Subpart D--Employee Drivers

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§ 14.51 Procedures when employee drivers are sued.

(a) Any NRC employee against whom a civil action or proceeding is brought for damage to property, or for personal injury or death, on account of the employee's operation of a motor vehicle in the scope of his or her office or employment with the NRC, shall promptly deliver all process and pleadings served upon the employee, or an attested true copy, to the Office of the General Counsel. If the action is brought against an employee's estate, this procedure applies to the employee's personal representative.

(b) In addition, upon the employee's receipt of any process or pleadings, or any prior information regarding the commencement of a civil action or proceeding, the employee shall immediately advise the Office of the General Counsel by telephone or telegraph.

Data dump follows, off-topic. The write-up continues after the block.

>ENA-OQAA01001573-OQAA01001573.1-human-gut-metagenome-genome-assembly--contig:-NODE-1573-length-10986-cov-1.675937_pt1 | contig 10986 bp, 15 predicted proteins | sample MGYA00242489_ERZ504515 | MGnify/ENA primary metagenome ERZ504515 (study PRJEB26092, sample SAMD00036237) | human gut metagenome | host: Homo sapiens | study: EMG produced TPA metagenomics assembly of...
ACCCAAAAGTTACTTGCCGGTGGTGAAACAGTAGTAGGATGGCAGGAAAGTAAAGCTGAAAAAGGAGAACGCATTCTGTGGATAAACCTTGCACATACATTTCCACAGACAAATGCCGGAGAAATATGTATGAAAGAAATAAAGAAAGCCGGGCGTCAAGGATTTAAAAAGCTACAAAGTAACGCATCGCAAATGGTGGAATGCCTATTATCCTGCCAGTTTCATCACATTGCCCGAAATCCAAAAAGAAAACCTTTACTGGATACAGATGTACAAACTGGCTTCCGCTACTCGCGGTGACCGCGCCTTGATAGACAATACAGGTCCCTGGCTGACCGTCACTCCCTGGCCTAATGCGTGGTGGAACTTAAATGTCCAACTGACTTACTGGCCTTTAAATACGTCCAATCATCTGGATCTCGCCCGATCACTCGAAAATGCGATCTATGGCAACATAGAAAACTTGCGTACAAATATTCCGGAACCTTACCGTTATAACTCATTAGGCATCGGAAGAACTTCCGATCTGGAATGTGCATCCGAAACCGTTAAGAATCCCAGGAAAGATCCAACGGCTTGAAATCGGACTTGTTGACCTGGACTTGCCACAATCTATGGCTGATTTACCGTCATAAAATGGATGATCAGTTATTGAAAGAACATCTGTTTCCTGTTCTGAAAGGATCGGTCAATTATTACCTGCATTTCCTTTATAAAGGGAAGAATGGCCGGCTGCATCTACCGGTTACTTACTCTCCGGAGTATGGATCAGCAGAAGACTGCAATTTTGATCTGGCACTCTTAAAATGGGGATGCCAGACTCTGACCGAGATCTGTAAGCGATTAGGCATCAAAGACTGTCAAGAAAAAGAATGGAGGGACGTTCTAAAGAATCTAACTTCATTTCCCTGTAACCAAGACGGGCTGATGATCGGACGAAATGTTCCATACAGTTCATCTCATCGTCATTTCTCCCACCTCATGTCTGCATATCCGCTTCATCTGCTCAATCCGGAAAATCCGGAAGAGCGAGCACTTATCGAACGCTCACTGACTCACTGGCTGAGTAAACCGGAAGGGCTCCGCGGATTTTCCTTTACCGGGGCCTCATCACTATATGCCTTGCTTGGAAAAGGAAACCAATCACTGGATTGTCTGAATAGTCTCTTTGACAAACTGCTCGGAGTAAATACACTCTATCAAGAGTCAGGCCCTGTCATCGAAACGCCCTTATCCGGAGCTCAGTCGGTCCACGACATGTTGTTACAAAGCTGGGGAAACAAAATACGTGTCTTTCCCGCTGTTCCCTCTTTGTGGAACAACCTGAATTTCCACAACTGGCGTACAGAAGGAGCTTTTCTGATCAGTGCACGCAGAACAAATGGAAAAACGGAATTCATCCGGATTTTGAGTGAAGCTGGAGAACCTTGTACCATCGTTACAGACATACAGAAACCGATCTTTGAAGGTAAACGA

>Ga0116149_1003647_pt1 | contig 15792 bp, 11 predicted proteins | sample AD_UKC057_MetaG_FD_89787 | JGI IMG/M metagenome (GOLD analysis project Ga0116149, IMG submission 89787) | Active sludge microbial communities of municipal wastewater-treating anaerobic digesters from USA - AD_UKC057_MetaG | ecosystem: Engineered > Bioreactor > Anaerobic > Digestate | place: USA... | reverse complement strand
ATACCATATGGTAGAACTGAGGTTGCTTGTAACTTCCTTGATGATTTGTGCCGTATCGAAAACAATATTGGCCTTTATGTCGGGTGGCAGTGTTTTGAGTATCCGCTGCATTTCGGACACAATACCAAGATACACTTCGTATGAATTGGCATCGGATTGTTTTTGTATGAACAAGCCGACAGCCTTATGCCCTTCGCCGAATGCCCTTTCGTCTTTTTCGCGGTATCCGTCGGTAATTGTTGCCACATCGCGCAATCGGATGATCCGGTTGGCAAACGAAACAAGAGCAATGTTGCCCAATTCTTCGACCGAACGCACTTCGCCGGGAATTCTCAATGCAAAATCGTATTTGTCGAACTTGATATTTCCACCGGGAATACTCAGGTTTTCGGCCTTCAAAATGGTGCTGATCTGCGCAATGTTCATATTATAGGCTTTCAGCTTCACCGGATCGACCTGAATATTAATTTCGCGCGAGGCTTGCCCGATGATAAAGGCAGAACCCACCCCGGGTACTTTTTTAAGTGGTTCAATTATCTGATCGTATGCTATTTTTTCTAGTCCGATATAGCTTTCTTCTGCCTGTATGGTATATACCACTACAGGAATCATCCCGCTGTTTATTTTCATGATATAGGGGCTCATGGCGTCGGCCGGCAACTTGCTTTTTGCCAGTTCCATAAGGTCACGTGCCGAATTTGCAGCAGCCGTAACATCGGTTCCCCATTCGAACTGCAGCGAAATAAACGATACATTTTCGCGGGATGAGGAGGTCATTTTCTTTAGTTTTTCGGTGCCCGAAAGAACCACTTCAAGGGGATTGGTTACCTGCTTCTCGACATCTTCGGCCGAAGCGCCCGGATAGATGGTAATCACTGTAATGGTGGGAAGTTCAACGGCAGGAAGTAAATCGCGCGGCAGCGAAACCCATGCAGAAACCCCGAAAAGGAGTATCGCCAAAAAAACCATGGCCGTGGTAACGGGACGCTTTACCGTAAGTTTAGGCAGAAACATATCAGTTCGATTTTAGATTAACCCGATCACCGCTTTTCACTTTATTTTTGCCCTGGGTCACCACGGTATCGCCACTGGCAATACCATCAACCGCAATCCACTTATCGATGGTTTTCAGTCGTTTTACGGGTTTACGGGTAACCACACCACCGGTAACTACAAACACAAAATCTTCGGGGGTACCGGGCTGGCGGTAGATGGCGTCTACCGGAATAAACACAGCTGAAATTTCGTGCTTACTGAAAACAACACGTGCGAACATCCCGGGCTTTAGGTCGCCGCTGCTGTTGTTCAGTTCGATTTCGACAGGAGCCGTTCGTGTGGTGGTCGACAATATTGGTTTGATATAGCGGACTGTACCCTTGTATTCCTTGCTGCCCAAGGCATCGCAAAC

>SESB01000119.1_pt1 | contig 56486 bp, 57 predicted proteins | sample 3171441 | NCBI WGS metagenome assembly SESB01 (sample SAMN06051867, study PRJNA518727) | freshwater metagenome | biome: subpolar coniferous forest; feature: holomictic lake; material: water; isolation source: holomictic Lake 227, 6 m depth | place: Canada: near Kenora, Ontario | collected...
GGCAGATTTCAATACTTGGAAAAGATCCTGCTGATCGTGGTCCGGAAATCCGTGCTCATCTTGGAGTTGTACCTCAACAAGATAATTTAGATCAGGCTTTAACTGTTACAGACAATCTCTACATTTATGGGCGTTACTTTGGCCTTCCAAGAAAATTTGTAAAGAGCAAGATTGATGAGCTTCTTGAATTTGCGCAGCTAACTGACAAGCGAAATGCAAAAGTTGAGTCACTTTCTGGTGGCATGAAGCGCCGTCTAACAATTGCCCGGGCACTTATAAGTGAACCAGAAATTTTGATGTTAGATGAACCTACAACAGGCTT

(c) [removed]

[47 FR 8983, Mar. 3, 1982, as amended at 51 FR 35999, Oct. 8, 1986]

§ 14.53 Scope of employment report.

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A report containing all data bearing upon the question whether the employee was acting within the scope of his or her office or employment will be furnished by the General Counsel or designee to the United States Attorney for the district encompassing the place where the civil action or proceeding is brought. A copy of the report also will be furnished to the Director of the Torts Branch, Civil Division, Department of Justice, at the earliest possible date, or within the time specified by the United States Attorney.